A bridegroom in Turkey has accidentally killed three relatives while firing an AK-47 in celebration at his own wedding, Turkish media reported.

    The groom lost control of the weapon as he tried to fire in traditional celebration in the air at the ceremony in the village of Akcagoze in south-eastern Gaziantep province.

    The guests were sprayed with bullets and the groom's father and two aunts were killed.

    The groom has been arrested.

    The Anatolia news agency reported that eight other people were injured in the firing.

    The three who died succumbed to their wounds in hospital.

    Firing into the air is commonplace as a celebration in parts of Turkey and has on many occasions led to deaths and injuries.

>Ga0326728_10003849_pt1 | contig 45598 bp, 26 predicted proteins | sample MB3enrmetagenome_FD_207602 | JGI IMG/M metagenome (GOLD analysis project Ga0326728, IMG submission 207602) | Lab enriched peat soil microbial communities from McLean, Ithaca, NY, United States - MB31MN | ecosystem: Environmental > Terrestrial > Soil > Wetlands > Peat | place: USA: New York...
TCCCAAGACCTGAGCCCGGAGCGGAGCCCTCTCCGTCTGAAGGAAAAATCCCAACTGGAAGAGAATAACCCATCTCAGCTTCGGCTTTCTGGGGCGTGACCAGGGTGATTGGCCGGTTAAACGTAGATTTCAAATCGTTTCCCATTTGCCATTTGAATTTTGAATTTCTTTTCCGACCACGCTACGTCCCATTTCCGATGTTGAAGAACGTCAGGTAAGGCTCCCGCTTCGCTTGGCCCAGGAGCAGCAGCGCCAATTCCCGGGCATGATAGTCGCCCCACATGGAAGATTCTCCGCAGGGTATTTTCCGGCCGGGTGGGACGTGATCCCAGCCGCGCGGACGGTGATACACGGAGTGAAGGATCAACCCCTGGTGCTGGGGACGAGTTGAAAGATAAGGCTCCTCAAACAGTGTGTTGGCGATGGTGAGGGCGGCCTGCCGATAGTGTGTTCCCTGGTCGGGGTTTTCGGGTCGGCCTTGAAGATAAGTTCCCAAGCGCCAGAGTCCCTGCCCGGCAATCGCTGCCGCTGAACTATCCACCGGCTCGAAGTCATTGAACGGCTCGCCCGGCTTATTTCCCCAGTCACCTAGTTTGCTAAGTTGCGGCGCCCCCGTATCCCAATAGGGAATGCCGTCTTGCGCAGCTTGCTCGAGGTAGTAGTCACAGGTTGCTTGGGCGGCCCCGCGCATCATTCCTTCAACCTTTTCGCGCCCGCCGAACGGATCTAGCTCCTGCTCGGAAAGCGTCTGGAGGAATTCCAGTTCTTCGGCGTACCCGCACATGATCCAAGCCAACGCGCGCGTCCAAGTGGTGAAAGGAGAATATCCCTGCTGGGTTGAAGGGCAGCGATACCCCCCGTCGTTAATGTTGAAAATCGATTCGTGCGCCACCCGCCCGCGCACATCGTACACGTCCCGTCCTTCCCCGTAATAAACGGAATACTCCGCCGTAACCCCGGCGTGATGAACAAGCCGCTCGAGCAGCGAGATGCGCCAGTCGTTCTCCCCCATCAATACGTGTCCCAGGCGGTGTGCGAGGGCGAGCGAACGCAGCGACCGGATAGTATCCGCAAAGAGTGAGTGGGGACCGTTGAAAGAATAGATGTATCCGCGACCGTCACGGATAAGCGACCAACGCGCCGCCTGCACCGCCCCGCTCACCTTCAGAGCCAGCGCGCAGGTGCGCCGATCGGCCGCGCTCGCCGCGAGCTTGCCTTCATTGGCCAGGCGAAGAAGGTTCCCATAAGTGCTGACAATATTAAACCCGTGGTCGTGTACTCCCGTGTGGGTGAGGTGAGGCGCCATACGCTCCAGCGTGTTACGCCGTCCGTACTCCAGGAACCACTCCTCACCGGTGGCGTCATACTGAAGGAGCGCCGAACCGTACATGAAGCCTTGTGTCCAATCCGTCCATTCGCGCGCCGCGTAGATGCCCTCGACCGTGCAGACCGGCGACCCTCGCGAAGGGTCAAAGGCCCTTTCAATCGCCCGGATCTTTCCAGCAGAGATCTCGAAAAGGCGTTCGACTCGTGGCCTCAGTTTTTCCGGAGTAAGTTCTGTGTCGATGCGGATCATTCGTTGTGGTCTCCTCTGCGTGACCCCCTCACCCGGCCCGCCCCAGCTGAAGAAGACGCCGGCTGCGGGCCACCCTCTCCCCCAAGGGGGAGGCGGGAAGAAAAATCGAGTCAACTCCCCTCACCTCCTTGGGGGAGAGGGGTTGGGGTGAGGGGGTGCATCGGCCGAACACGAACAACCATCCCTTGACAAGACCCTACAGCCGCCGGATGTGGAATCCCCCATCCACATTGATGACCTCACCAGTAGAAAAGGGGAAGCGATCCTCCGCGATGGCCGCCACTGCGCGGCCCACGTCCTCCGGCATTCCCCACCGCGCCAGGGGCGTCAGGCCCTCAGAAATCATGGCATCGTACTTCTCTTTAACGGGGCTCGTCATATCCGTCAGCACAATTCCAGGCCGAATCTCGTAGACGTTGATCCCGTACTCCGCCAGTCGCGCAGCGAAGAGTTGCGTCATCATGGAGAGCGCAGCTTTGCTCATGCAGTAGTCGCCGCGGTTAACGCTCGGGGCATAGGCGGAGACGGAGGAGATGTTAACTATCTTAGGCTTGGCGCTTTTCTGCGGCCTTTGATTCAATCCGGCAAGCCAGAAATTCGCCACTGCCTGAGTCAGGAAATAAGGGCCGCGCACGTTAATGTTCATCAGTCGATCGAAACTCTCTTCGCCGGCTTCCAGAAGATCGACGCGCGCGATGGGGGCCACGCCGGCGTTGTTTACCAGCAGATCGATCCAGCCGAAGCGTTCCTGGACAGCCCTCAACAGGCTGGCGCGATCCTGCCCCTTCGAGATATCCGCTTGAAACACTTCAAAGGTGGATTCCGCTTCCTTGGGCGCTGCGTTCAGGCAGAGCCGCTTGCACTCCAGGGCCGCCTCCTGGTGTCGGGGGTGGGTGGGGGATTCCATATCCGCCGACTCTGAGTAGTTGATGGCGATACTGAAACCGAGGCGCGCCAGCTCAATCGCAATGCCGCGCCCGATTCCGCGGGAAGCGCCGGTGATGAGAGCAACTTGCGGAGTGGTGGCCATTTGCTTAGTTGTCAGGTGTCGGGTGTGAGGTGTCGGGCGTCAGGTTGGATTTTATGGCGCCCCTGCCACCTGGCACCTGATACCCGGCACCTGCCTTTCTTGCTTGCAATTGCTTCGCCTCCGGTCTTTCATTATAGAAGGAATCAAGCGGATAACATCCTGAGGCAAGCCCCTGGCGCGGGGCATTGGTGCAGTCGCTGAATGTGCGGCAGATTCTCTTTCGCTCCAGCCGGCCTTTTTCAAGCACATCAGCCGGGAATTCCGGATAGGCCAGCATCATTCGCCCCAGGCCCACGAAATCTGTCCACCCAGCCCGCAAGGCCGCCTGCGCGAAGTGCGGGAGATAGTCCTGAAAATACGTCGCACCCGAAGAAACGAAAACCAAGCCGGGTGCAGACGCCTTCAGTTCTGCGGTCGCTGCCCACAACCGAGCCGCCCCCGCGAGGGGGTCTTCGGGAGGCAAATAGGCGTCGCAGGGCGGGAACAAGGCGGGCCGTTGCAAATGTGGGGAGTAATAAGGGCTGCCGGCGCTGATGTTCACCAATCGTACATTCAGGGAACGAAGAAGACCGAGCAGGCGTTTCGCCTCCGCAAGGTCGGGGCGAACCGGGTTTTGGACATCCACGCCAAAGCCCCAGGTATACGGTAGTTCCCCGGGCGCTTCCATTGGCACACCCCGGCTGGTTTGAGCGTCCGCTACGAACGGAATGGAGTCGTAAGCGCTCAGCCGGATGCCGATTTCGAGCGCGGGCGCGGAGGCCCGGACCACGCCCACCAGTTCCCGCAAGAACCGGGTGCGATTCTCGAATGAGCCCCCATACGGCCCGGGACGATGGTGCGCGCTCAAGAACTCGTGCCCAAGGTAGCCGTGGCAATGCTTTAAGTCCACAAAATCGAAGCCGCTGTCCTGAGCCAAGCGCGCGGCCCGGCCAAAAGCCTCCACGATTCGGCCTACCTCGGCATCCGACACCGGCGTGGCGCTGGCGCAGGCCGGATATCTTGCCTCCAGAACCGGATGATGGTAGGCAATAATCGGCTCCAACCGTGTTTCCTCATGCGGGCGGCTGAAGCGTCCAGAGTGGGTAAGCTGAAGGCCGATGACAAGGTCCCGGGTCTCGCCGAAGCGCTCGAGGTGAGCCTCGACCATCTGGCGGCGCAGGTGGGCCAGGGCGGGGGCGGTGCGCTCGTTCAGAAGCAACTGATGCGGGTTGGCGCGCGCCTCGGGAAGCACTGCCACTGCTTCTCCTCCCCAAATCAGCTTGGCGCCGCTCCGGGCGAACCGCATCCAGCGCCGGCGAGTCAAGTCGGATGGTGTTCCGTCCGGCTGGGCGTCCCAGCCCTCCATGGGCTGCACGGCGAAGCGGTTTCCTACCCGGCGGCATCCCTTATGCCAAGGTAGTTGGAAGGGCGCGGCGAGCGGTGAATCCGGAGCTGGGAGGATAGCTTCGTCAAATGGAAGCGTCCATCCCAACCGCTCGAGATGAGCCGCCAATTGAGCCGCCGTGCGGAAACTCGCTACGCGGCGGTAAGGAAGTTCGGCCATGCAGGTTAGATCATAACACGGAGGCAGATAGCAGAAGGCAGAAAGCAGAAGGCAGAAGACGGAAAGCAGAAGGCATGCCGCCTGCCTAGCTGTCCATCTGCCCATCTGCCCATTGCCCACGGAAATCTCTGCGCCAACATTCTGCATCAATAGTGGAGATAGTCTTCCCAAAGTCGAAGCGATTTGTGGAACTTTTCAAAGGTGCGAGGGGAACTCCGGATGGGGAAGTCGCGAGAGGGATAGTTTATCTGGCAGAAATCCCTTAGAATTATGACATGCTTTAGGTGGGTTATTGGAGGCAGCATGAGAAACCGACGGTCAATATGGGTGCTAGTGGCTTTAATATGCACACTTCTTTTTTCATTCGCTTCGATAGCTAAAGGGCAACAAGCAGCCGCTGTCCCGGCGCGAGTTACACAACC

Turkey has tried to impose harsher penalties but has not ended the practice.

  12. DR,

    Even if the government lied to God Almighty about Mr. Tillman, that would not make his death murder.

    DR, when caught in an embarassing situation, the government did just what you admitted doing on your income tax: It lied.

    Get over it already...that and the USS Liberty...

  13. Deuce said...
    Celebrating Turkish bridegroom kills relatives

    Man do I love natural selection........